Data Protection Impact Assessments (DPIAs) are a key part of privacy best practice. They also pose a unique challenge.
At the most basic level, a DPIA is a risk assessment that is carried out for any activity that involves processing user data.
Going to launch a new marketing campaign that involves sharing first-party data with a partner? Going to migrate your email database to a new platform? Going to start a Consumer Loyalty Program? All of these activities should include a DPIA.
In Europe, DPIAs are legally required in certain cases.
Where a type of processing in particular using new technologies, and taking into account the nature, scope, context and purposes of the processing, is likely to result in a high risk to the rights and freedoms of natural persons, the controller shall, prior to the processing, carry out an assessment of the impact of the envisaged processing operations on the protection of personal data. – GDPR Article 35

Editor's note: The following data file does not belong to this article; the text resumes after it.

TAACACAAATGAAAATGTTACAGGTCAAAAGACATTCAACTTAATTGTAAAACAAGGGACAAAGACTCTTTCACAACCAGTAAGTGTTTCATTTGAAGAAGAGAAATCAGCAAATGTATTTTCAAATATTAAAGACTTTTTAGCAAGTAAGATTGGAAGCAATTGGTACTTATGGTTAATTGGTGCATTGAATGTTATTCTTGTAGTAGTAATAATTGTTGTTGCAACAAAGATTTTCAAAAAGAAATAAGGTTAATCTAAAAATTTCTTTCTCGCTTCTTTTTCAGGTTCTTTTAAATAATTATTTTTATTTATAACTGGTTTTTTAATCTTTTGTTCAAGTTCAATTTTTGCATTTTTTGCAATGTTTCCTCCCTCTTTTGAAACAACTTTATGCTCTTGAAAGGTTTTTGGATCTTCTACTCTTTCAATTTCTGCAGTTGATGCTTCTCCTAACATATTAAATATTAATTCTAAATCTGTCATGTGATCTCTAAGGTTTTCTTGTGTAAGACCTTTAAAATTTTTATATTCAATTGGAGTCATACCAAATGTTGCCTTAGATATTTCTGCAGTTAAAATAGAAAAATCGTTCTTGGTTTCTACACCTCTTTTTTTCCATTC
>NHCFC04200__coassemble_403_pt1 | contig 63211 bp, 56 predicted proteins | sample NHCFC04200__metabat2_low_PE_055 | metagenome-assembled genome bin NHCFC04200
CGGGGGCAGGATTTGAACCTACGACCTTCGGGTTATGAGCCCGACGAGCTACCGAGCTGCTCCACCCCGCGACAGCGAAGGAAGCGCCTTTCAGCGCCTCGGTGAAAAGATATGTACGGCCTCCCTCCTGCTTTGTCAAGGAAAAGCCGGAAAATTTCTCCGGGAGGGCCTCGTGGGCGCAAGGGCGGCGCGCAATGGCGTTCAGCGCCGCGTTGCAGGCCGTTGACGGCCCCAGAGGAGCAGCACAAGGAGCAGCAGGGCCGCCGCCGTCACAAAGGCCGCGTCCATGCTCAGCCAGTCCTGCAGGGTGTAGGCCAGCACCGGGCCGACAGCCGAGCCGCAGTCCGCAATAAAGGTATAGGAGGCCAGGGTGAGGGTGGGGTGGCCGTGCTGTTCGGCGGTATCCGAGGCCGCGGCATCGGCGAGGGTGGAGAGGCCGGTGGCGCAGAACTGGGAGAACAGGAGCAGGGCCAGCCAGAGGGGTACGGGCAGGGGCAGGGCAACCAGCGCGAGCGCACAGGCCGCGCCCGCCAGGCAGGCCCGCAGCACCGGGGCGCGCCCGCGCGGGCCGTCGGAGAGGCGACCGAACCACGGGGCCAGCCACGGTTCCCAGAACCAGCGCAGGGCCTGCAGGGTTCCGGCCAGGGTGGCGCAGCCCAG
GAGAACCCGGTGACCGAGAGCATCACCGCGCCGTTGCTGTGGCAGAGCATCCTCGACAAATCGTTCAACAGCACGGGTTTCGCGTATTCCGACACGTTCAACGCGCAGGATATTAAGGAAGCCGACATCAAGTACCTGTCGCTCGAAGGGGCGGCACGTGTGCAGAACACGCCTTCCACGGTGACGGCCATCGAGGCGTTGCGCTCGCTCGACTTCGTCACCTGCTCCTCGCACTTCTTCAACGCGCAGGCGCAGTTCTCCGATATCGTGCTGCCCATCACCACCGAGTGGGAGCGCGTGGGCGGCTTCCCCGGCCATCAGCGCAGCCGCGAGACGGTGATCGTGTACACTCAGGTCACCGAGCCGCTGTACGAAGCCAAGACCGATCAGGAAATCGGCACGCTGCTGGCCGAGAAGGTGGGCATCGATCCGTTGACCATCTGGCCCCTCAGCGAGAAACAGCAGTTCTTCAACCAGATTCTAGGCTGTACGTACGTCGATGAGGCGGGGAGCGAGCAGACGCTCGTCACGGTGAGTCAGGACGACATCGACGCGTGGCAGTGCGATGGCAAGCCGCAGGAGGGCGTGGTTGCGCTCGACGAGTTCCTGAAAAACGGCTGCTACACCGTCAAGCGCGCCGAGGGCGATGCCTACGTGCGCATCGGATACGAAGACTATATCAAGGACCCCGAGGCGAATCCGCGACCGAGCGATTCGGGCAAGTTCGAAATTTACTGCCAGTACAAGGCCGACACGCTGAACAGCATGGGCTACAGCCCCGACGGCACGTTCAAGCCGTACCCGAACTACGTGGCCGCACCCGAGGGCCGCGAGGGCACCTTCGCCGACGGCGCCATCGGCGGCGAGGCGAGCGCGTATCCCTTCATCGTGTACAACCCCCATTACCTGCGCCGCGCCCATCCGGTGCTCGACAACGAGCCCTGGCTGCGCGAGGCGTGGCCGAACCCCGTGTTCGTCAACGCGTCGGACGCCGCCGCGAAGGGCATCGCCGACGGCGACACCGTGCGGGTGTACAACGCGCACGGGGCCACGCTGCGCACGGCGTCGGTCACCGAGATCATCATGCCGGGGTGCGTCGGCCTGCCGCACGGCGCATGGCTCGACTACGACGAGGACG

DPIAs involve a variety of business departments working together in a way that is often unfamiliar. For data-reliant businesses, the volume of DPIAs that GDPR calls for and the unusual depth of coordination needed makes them very hard to do well. We wrote about it here.
Given this difficulty, and given that DPIAs are not “consumer-facing” in the same way as Data Subject Requests, many businesses have opted to take a “managed-risk” approach. They may conduct DPIAs only for the largest or riskiest operations and skip them for day-to-day activities that they deem lower risk. However, in the event that there are complaints about privacy practices, a lack of DPIA documentation will land them in hot water with regulators.